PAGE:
Once the day had cooled off a bit and we'd been shuffled in and out of several souvenir shops packed with overly familiar salesmen - an Agra tourist necessity, it seems - we drove down the river to Agra's Red Fort. Shah Jahan was imprisoned here by his son for the last years of his life, but from his rooms he could look out over the water to Mumtaz's tomb - such epic intrigue and romance. As the setting sun glowed on the white marble, the fort was the perfect setting for such a story.
On our way back to Delhi the next day, we stopped in Mathura, the birthplace of Krishna, the Hindu god of creation. After a few days of exploring Islamic Mughal sites, the temples of Mathura were riotously Hindu - the arches were strung with garlands of flowers, and the spare and simple decorations at Humayan's Tomb and the Taj were replaced with deities clad in tinsel and bathed in butter and turmeric. Mathura is decidedly not on the itinerary of most foreign tourists, and our guide's English was limited to only a few phrases. He led us with quick strides through a temple commemorating the place where Krishna was born, insisting that we clap and bow at significant deities despite our total ignorance of what they represented. Next, we went to another temple devoted to Krishna surrounded by a garden filled with monkeys whom I witnessed stealing sunglasses from unsuspecting devotees ("Nasty monkeys," the guide remarked). Once we emerged from the temple an hour later, our foreheads were smudged with a rainbow of colored powder and holy water, we had been made to run in seven circles around a deity chanting all the while, and we'd surrendered a hundred rupees to a priest who insisted that getting our names inscribed on tiles to be displayed in the temple would cost 11,000 and was very insulted that we weren't interested in forking over the cash. Our guide deposited us back in the van with Mr. Dogra and we rode back to Delhi in stunned silence.
In all of my time in India, I had never felt so uncomfortably out of place. Last quarter, Anu encouraged us to think about the distinctions between tourists, those who simply see new things, and travelers, who are changed by what they see. I realized that to shopkeepers and tourguides, I look like a tourist, and I'll be treated like one unless I take the responsibility to act like a traveler. I read up on Mathura, trying to remember the real devotees who had come. They danced in the temples, happy to give lavish offerings in hopes that their prayers would be answered, taking home jars of prasad to share with their loved ones, just as devotees have done in these temples for centuries. I can't have a do-over of that confusing day, but I've tried to focus on the memory of the women who invited us to dance with them as we stood awkwardly in the corner and to learn more about why they danced.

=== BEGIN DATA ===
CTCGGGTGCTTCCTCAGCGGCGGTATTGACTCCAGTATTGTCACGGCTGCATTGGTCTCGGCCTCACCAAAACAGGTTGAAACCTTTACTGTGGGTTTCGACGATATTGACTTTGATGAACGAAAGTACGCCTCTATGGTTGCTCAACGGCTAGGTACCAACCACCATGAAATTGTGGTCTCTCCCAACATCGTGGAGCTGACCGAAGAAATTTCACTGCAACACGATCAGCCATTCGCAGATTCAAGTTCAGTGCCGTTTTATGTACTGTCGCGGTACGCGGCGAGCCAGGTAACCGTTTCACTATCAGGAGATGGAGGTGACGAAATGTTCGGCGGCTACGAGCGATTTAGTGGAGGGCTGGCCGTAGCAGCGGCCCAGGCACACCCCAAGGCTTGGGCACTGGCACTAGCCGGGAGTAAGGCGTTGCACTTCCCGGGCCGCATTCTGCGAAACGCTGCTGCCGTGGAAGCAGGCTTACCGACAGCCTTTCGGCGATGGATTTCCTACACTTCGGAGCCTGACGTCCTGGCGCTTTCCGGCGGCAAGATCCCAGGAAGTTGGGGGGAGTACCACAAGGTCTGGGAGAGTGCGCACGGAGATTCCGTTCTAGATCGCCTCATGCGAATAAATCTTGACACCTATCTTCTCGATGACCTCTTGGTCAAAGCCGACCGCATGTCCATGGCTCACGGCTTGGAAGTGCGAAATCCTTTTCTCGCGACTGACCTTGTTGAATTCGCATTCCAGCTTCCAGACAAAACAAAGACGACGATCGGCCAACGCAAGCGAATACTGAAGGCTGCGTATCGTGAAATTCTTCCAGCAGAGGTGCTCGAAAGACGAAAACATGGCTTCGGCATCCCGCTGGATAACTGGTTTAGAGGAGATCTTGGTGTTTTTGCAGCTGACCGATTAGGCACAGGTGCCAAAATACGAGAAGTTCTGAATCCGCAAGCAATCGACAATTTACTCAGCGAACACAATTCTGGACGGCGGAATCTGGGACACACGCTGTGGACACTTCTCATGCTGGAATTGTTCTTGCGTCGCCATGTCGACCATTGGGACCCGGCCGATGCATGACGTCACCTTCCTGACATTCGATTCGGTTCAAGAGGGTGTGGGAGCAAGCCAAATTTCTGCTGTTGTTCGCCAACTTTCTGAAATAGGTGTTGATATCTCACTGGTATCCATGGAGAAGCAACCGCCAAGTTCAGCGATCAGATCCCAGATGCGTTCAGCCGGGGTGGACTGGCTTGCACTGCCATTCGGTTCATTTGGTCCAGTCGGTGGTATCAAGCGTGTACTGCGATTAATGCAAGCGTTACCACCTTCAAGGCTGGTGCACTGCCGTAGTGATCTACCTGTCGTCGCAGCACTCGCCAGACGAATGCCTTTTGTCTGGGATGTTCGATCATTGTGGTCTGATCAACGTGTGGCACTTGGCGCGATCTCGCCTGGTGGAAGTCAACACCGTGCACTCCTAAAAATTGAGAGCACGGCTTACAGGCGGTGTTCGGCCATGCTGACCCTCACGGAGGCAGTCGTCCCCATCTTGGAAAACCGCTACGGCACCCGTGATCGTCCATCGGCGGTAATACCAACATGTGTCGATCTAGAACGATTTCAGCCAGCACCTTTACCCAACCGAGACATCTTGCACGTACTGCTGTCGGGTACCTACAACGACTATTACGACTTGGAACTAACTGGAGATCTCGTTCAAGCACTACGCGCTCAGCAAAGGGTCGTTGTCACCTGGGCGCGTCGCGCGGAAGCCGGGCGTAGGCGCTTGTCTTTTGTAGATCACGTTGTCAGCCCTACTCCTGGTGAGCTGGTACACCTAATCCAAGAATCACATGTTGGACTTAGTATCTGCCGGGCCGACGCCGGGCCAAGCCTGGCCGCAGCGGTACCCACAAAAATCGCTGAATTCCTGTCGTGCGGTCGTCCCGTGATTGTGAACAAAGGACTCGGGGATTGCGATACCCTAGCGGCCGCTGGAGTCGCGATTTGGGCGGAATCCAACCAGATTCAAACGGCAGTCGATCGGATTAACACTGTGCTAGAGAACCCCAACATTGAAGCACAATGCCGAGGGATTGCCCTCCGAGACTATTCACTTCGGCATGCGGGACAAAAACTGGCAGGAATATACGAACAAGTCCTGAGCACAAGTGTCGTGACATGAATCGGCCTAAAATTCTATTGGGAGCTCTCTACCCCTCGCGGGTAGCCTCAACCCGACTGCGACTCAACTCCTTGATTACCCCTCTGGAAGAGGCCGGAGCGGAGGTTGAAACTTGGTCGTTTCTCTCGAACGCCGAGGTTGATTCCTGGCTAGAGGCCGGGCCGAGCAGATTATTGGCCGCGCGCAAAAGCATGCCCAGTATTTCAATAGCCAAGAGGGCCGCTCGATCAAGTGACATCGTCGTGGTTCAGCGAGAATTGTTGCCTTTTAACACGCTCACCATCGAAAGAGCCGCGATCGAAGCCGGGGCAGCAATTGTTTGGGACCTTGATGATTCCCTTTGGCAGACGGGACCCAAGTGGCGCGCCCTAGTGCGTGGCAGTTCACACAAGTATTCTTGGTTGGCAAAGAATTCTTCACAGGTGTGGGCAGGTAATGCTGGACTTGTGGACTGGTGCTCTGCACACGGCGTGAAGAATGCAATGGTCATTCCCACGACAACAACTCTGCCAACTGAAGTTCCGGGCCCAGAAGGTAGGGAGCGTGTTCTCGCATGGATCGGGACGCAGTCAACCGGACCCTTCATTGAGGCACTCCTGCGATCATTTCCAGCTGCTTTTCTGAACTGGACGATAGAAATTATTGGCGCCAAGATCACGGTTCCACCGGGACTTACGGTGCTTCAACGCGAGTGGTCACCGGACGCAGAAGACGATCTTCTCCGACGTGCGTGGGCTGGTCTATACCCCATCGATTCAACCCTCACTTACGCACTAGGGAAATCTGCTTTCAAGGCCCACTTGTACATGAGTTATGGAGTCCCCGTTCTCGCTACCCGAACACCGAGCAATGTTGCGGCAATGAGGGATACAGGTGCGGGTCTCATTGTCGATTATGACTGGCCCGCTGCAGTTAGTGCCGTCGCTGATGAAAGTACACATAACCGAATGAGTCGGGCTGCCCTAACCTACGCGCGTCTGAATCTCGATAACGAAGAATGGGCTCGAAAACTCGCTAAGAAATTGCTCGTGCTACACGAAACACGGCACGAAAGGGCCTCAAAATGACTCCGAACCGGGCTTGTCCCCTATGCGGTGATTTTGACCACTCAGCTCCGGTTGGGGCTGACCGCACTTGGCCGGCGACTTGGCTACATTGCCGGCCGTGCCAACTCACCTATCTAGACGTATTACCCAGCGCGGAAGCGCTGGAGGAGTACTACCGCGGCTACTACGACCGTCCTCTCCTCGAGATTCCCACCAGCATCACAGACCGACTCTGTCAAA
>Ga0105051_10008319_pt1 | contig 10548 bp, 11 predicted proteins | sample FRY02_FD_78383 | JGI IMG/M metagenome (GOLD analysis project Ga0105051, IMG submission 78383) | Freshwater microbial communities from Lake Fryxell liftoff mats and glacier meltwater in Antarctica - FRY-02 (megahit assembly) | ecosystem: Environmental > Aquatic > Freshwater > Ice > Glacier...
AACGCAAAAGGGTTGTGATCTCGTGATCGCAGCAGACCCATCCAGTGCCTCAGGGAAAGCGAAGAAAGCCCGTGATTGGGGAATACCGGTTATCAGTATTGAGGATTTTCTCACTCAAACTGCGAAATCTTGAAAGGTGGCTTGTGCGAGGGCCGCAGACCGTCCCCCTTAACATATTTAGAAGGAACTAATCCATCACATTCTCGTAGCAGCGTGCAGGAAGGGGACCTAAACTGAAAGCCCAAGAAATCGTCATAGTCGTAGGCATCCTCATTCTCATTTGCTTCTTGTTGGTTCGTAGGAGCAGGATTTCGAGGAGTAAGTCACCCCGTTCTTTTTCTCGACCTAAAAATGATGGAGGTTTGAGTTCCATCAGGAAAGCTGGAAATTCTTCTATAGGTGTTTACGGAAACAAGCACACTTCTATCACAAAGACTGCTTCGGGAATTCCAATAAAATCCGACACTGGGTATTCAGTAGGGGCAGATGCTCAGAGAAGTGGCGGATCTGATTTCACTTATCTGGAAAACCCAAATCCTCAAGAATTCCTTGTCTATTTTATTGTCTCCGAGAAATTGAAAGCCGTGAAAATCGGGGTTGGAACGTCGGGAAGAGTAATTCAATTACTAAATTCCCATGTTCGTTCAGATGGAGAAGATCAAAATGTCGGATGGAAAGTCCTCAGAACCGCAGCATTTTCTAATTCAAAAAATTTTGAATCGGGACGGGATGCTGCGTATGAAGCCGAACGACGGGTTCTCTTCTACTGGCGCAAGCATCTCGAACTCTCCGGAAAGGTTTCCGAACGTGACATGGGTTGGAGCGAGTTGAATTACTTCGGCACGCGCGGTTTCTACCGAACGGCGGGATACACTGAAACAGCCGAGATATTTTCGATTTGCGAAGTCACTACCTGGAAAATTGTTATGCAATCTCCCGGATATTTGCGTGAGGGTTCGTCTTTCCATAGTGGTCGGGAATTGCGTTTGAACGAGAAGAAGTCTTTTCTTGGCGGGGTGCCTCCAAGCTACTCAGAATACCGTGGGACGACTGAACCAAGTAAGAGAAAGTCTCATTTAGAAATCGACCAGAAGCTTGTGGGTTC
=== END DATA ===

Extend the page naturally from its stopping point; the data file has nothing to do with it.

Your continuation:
Back in Delhi the next morning, we said goodbye to Trent, who boarded a plane back to Bangalore. I whipped out my Lonely Planet guide and laid out an itinerary for the day, determined that we would not be herded into any tchotchke shops or led about by a guide who didn't care who we were or what we learned. After our whirlwind two days outside the city, I stuck to museums - in the morning, the National Museum of India, and in the afternoon, Gandhi Smriti, a memorial that marks the spot where Mahatma Gandhi was assassinated. The National Museum was three floors of artifacts from Indian history, some up to 5,000 years old. We examined tools from the Harappan civilization, the first urban society in India, gazed at intricately painted medieval miniatures, and climbed to the third floor to see a complete suit of armor for an elephant. While the displays were interesting, I felt a new appreciation for how Indhu and Usha made the history they taught us come alive by bringing in performers of traditional arts. The artifacts at the National Museum provided a backdrop for these performances, showing where they fit in to a much bigger scene of Indian culture.
After a lunch of phad thai and tofu manchurian, we drove to Gandhi Smriti. I knew that Gandhi was an important figure in Indian history and politics, but he's more than that - almost like the Founding Fathers and Betsy Ross and Abraham Lincoln rolled into one person. The interpretive center upstairs in the house where he spent his last days reminded me of our program; each exhibit was a multimedia composition that combined three-dimensional art with sound and video, exploring unique ways of communicating Gandhi's message. At the book shop, I bought a brick of a book entitled India After Gandhi. I'm excited to get a little more background into his ideas and impacts.
Friday was an action-packed day! We started bright and early in Old Delhi by visiting the Jama Masjid, a historic mosque. Old Delhi reminded me a bit of Bangalore, but ten times more so - produce vendors' wares spilled into the streets, wires dangled haphazardly from buildings and trees, and the road was a narrow, twisting path. The Jama Masjid is a functioning mosque, and Meili, Ruby and I felt a little odd wandering around in the robes we were asked to wear and snapping pictures. After a few minutes, we returned to the entrance, where Mr. Dogra had lined up a cyclerickshaw ride through the neighborhood for us. The three of us piled into the rickshaw, Ruby and me in front and Meili facing backward behind us, and set off at a snail's pace down the street. I was struck by the dearth of women in the street, and riding in the rickshaw felt a little bit like being part of a single-float parade that the vendors and their customers watched with idle curiosity. We passed a McDonald's entombed in tangled wires and vines, elegant stationery shops, and barbers with impossibly small shops crammed with styling tools and customers. This is the Indian city I'd imagined when I booked my flight to Bangalore - layers of history and humanity piled on top of each other. But no less Indian are Bangalore's car-jammed streets or New Delhi's broad, tree-lined avenues.